Mini-liver lymph nodes

A patient has been successfully implanted with cloned liver cells from a donor, with the specific aim of growing a ‘mini-liver’ inside their lymphatic system.

LyGenesis, a US-based clinical-stage biotechnology company, said the first-in-class allogenic regenerative cell therapy was transplanted into one of the patients’ lymph nodes as a potential treatment for end-stage liver disease for people whose livers are failing but they have not yet received an organ transplant. 

CEO Dr Michael Hufford said that in several months the cells would multiply and take over the lymph node to form a structure that could perform the blood-filtering duties of the person’s failing liver. 

“In a medical first, we have now dosed our first patient in a clinical trial using their own lymph nodes as living bioreactors to regenerate an ectopic organ,” he said. 

“This therapy will potentially be a remarkable regenerative medicine milestone by helping patients with ESLD grow new functional ectopic livers in their own body. If our study is successful and we obtain FDA approval, our allogenic cell therapy could enable one donated liver to treat many dozens of ESLD patients, which could help to tilt the current organ supply-demand imbalance in favour of patients.” 

Most often, ESLD is the result of cirrhosis, where scar tissue replaces healthy liver cells, leading to irreversible changes in the anatomy and function of the hepatic tissue until the person reaches various stages of liver failure. Up to half of all ESLD patients who could benefit from a standard liver transplant are medically ineligible for one, and in the US, approximately 12% of patients on the transplant wait list die annually. 

The company hopes the new treatment could make use of donated livers that would otherwise go to waste if a person with a compatible health profile was not already on the transplant waiting list.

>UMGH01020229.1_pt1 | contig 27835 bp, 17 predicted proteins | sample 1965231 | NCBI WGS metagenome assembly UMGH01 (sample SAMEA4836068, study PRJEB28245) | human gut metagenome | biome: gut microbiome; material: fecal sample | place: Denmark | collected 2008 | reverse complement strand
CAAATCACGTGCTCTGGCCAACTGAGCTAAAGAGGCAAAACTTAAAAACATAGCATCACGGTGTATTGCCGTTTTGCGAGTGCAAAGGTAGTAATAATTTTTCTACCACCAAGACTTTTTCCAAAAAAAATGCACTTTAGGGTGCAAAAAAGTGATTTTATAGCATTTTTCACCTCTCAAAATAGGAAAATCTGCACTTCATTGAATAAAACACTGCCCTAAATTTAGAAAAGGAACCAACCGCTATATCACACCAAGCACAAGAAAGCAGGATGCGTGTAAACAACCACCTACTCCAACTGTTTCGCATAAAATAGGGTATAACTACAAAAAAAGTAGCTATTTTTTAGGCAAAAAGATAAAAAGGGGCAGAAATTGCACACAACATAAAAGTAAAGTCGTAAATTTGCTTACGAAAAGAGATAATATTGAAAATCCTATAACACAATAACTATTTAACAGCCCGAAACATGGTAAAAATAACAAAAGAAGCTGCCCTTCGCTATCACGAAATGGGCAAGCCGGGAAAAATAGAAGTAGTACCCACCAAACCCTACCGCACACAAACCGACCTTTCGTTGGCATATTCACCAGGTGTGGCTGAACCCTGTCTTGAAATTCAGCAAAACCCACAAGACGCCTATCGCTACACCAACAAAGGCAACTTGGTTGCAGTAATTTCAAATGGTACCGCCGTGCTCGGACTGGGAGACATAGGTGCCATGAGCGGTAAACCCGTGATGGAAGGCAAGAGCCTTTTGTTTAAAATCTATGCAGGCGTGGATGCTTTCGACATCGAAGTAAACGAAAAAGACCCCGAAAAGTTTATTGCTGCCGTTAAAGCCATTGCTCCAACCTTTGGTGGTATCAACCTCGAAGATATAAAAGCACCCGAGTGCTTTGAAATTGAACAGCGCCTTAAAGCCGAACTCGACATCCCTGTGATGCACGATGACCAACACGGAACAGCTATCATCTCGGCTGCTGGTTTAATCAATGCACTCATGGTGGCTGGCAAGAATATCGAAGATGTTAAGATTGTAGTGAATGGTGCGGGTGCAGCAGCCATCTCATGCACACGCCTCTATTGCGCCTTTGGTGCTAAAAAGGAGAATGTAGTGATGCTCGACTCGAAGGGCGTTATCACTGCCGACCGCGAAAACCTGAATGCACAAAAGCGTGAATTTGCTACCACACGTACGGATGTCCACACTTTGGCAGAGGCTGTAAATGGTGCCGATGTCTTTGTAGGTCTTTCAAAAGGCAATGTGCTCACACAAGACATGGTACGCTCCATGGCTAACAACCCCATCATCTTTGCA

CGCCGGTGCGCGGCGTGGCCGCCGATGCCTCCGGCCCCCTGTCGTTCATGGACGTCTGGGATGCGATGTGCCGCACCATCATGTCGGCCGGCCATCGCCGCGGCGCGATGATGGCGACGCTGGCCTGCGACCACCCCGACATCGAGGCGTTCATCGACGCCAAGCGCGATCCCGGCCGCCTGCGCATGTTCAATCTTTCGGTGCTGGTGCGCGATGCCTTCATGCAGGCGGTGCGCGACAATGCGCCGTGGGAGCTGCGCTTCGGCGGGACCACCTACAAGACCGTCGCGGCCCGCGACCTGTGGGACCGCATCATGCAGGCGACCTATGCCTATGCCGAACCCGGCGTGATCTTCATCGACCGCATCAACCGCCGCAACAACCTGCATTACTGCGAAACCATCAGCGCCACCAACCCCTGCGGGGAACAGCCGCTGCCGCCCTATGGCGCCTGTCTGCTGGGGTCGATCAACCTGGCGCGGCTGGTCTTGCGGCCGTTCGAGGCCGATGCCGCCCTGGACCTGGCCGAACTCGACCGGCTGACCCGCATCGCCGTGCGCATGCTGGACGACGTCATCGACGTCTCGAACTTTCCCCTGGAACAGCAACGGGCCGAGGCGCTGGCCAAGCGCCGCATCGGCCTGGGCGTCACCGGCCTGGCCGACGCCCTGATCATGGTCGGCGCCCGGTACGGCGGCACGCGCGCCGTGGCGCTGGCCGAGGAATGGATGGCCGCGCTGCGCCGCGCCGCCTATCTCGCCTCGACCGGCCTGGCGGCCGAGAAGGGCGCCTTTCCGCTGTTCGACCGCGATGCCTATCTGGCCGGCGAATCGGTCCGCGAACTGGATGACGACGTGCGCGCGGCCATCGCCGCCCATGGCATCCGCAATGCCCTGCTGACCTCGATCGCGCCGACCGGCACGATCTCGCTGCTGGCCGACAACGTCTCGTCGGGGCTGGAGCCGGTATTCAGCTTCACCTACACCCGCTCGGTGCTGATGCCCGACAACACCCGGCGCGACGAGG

The procedure delivered the donor cells through a tube in the throat, injecting them into a lymph node near the liver, and Dr Hufford said that the person who first received the treatment last month was recovering from the procedure and had already been discharged from the clinic, based in Pittsburgh, Pennsylvania. 

Lymph nodes were ideal for growing mini-livers, Dr Hufford said, because they received a large supply of blood and there were hundreds of them throughout the body, so if a few were used to generate mini livers, plenty of others could continue to function as lymph nodes.  

The treatment has so far worked in mice, dogs, and pigs. 

Dr Hufford said ectopic livers showed remarkable histologic features of swine hepatic lobules, including the formation of sinusoids and bile ducts.   

“However, here’s reason to think that the organs will not grow indefinitely in the lymph nodes. The mini organs rely on chemical distress signals from the failing liver to grow; once the new organs have stabilized blood filtering, they will stop growing because that distress signal disappears,” he said.  

“But it’s not yet clear precisely how large the mini-livers will become in humans.” 

LyGenisis aims to enrol 12 people into the phase II trial by mid-2025 and publish results the following year, measuring participant safety, survival time, and quality of life post-treatment, as well as establishing the optimum number of mini-livers to stabilize someone’s health – injecting liver cells in up to five lymph nodes within one patient to determine whether the extra organs can boost efficacy.